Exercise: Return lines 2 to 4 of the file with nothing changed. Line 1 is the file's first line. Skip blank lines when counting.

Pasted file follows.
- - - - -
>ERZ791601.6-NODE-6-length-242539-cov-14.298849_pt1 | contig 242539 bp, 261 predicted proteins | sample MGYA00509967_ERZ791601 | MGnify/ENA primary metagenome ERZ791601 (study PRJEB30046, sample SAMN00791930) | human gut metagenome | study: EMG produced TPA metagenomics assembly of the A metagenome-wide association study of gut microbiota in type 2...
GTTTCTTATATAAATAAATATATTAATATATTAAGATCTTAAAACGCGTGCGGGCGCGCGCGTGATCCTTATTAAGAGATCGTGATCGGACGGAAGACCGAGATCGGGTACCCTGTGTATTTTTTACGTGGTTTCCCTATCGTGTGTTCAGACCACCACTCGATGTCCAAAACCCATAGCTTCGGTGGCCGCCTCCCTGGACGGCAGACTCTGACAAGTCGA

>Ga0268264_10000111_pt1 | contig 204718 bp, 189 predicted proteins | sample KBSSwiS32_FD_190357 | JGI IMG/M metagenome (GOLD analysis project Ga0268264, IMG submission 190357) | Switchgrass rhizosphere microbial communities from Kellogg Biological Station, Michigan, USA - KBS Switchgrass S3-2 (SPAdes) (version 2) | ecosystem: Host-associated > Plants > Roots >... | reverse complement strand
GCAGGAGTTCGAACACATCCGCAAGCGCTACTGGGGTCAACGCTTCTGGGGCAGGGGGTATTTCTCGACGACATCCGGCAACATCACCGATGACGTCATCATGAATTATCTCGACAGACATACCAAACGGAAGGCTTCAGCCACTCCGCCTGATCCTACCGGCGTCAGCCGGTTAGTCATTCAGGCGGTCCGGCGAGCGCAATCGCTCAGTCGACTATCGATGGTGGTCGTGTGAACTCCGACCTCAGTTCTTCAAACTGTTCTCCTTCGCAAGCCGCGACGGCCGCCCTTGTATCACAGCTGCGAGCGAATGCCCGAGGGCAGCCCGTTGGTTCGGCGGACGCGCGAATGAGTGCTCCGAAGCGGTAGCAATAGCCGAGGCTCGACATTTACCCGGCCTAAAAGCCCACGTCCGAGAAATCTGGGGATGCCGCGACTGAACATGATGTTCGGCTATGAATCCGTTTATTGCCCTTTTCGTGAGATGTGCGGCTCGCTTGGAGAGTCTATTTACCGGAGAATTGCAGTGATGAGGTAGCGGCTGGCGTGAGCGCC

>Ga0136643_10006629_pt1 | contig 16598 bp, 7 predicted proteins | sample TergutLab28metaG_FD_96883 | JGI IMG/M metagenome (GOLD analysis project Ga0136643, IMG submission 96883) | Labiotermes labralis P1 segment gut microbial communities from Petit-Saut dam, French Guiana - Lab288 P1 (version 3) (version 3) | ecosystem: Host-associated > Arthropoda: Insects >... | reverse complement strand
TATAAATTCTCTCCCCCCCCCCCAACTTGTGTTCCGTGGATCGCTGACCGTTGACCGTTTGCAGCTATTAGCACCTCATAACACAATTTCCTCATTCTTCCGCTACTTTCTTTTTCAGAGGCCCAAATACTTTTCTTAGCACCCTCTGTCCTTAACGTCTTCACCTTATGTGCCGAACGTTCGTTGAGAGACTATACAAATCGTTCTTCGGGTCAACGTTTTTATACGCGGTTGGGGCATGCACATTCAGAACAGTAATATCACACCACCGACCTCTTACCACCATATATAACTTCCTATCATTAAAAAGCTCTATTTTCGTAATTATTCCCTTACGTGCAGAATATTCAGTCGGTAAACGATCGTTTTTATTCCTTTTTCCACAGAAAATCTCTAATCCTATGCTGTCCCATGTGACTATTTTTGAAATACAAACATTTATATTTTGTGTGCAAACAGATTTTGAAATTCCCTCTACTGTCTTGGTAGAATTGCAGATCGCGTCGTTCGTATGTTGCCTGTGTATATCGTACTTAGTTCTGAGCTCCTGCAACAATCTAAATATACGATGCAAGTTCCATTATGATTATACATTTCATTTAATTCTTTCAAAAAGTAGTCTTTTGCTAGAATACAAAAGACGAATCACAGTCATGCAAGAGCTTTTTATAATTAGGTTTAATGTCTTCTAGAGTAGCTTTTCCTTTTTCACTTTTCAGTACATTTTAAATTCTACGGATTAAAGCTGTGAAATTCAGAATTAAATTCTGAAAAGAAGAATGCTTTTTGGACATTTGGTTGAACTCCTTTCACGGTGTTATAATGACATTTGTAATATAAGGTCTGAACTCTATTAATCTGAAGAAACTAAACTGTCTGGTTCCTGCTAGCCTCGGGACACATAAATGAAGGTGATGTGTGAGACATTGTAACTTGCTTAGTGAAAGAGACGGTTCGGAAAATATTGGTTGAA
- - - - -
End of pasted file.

GTTTCTTATATAAATAAATATATTAATATATTAAGATCTTAAAACGCGTGCGGGCGCGCGCGTGATCCTTATTAAGAGATCGTGATCGGACGGAAGACCGAGATCGGGTACCCTGTGTATTTTTTACGTGGTTTCCCTATCGTGTGTTCAGACCACCACTCGATGTCCAAAACCCATAGCTTCGGTGGCCGCCTCCCTGGACGGCAGACTCTGACAAGTCGA

>Ga0268264_10000111_pt1 | contig 204718 bp, 189 predicted proteins | sample KBSSwiS32_FD_190357 | JGI IMG/M metagenome (GOLD analysis project Ga0268264, IMG submission 190357) | Switchgrass rhizosphere microbial communities from Kellogg Biological Station, Michigan, USA - KBS Switchgrass S3-2 (SPAdes) (version 2) | ecosystem: Host-associated > Plants > Roots >... | reverse complement strand
GCAGGAGTTCGAACACATCCGCAAGCGCTACTGGGGTCAACGCTTCTGGGGCAGGGGGTATTTCTCGACGACATCCGGCAACATCACCGATGACGTCATCATGAATTATCTCGACAGACATACCAAACGGAAGGCTTCAGCCACTCCGCCTGATCCTACCGGCGTCAGCCGGTTAGTCATTCAGGCGGTCCGGCGAGCGCAATCGCTCAGTCGACTATCGATGGTGGTCGTGTGAACTCCGACCTCAGTTCTTCAAACTGTTCTCCTTCGCAAGCCGCGACGGCCGCCCTTGTATCACAGCTGCGAGCGAATGCCCGAGGGCAGCCCGTTGGTTCGGCGGACGCGCGAATGAGTGCTCCGAAGCGGTAGCAATAGCCGAGGCTCGACATTTACCCGGCCTAAAAGCCCACGTCCGAGAAATCTGGGGATGCCGCGACTGAACATGATGTTCGGCTATGAATCCGTTTATTGCCCTTTTCGTGAGATGTGCGGCTCGCTTGGAGAGTCTATTTACCGGAGAATTGCAGTGATGAGGTAGCGGCTGGCGTGAGCGCC